Iranian Foreign Minister Mohammad Javad Zarif has warned of grave consequences of any military intervention in Syria in the wake of a recent deadly chemical weapons attack near Damascus.
During separate telephone conversations with his Austrian and Portuguese counterparts, Michael Spindelegger and Rui Manuel Parente Chancerelle de Machete, on Friday, Zarif strongly condemned the use of chemical weapons, criticized attempts by certain parties to launch a new war in the Middle East, and voiced concern over the repercussions of any military action against Syria.
The Iranian foreign minister also stressed the need for the international law as well as efforts by the United Nations and the international community to work out a political solution to the Syrian crisis.
Earlier in the day, Zarif discussed the latest developments in Syria with UN-Arab League Special Envoy on Syria Lakhdar Brahimi, and expressed concern about any new “act of adventurism” in the region.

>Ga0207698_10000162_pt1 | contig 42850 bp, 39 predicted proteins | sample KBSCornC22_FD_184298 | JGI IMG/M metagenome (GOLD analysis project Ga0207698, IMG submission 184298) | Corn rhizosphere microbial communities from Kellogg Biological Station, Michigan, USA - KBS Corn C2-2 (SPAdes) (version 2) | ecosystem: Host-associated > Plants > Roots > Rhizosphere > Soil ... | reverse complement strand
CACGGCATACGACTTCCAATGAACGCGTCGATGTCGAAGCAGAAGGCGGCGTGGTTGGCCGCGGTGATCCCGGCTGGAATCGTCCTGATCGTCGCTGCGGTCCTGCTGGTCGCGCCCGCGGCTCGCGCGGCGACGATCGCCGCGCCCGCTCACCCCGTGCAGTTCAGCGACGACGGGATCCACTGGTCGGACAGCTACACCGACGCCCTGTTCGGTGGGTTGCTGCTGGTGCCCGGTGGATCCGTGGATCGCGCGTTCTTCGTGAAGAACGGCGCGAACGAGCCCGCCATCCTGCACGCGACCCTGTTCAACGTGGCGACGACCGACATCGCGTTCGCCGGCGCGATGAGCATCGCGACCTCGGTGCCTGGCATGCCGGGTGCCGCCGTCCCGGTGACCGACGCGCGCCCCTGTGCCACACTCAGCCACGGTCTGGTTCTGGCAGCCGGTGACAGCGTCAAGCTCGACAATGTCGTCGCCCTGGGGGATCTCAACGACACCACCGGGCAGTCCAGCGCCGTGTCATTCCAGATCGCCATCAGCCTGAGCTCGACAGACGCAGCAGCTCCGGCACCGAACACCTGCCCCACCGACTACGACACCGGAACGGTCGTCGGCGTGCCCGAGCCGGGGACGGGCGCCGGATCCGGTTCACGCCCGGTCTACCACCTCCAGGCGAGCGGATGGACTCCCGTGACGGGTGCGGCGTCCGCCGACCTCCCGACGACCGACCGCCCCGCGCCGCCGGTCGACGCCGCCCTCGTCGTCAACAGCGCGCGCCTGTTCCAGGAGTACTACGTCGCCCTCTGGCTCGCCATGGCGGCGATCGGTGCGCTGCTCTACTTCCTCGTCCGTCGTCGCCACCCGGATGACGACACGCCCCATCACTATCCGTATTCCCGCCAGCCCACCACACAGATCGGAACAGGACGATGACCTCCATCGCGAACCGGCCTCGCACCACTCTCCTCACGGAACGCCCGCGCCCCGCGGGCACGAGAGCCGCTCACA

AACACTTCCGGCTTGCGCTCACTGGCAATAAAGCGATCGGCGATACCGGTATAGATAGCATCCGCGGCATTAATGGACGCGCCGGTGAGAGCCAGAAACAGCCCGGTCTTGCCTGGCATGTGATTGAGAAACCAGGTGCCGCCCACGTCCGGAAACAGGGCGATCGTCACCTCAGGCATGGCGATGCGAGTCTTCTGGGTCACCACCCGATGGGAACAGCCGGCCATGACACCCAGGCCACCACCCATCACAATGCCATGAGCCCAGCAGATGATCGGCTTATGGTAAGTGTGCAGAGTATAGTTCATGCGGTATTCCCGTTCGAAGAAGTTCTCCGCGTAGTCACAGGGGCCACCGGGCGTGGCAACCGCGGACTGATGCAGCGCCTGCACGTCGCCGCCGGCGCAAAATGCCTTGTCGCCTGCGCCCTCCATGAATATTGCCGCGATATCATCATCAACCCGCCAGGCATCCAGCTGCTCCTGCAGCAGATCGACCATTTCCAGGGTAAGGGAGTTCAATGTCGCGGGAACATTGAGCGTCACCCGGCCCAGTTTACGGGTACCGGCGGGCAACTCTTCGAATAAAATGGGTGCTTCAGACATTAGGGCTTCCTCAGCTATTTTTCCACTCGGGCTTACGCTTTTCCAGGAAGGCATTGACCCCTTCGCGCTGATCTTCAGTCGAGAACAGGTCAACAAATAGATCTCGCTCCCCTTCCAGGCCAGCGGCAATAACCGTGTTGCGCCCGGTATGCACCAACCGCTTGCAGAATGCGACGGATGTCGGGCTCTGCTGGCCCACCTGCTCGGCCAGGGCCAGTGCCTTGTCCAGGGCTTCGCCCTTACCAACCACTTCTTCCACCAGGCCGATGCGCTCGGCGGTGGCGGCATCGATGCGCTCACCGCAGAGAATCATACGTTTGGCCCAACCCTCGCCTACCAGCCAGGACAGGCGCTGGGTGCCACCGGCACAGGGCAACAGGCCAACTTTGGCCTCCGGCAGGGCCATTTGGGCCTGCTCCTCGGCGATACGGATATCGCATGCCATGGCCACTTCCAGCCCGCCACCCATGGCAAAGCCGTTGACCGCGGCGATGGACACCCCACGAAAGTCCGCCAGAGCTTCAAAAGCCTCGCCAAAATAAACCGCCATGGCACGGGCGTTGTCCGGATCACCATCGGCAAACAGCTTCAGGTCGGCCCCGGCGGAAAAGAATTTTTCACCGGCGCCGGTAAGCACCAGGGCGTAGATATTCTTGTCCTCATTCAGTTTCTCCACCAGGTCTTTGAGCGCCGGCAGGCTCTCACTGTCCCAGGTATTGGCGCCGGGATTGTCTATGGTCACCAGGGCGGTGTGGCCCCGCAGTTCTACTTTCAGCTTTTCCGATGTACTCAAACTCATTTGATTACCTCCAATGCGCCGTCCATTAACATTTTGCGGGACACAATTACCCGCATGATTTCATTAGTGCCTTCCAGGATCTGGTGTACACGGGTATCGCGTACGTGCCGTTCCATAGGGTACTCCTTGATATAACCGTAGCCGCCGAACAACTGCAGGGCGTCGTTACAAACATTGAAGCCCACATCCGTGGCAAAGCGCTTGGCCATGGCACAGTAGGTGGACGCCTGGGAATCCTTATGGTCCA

On Wednesday afternoon, the top Iranian diplomat discussed Syria with the foreign ministers of France, Italy, Spain, Greece, Switzerland, Belgium, Algeria, the Republic of Azerbaijan, Jordan, and Kuwait.
The Iranian minister also called on UN inspectors to continue their investigation into the gas attack near the Syrian capital, which killed hundreds.
On August 21, the militants operating inside Syria and the foreign-backed Syrian opposition claimed that 1,300 people had been killed in a government chemical attack on militant strongholds in the Damascus suburbs of Ain Tarma, Zamalka and Jobar.
A number of Western countries, including the United States, France, and Britain, were quick to adopt war rhetoric against Syria, despite the fact that Damascus categorically rejected the baseless claim.
Speculation has been running high in recent days that a military strike may be carried out against Syria. The US says it has planned to conduct surgical cruise-missile strikes, which could rely on four US destroyers in the Mediterranean. The plan, however, seems to be awaiting US President Barack Obama’s approval.
Iran, Russia and China, among other countries, have warned against foreign military intervention in Syria, which has been gripped by deadly unrest since 2011.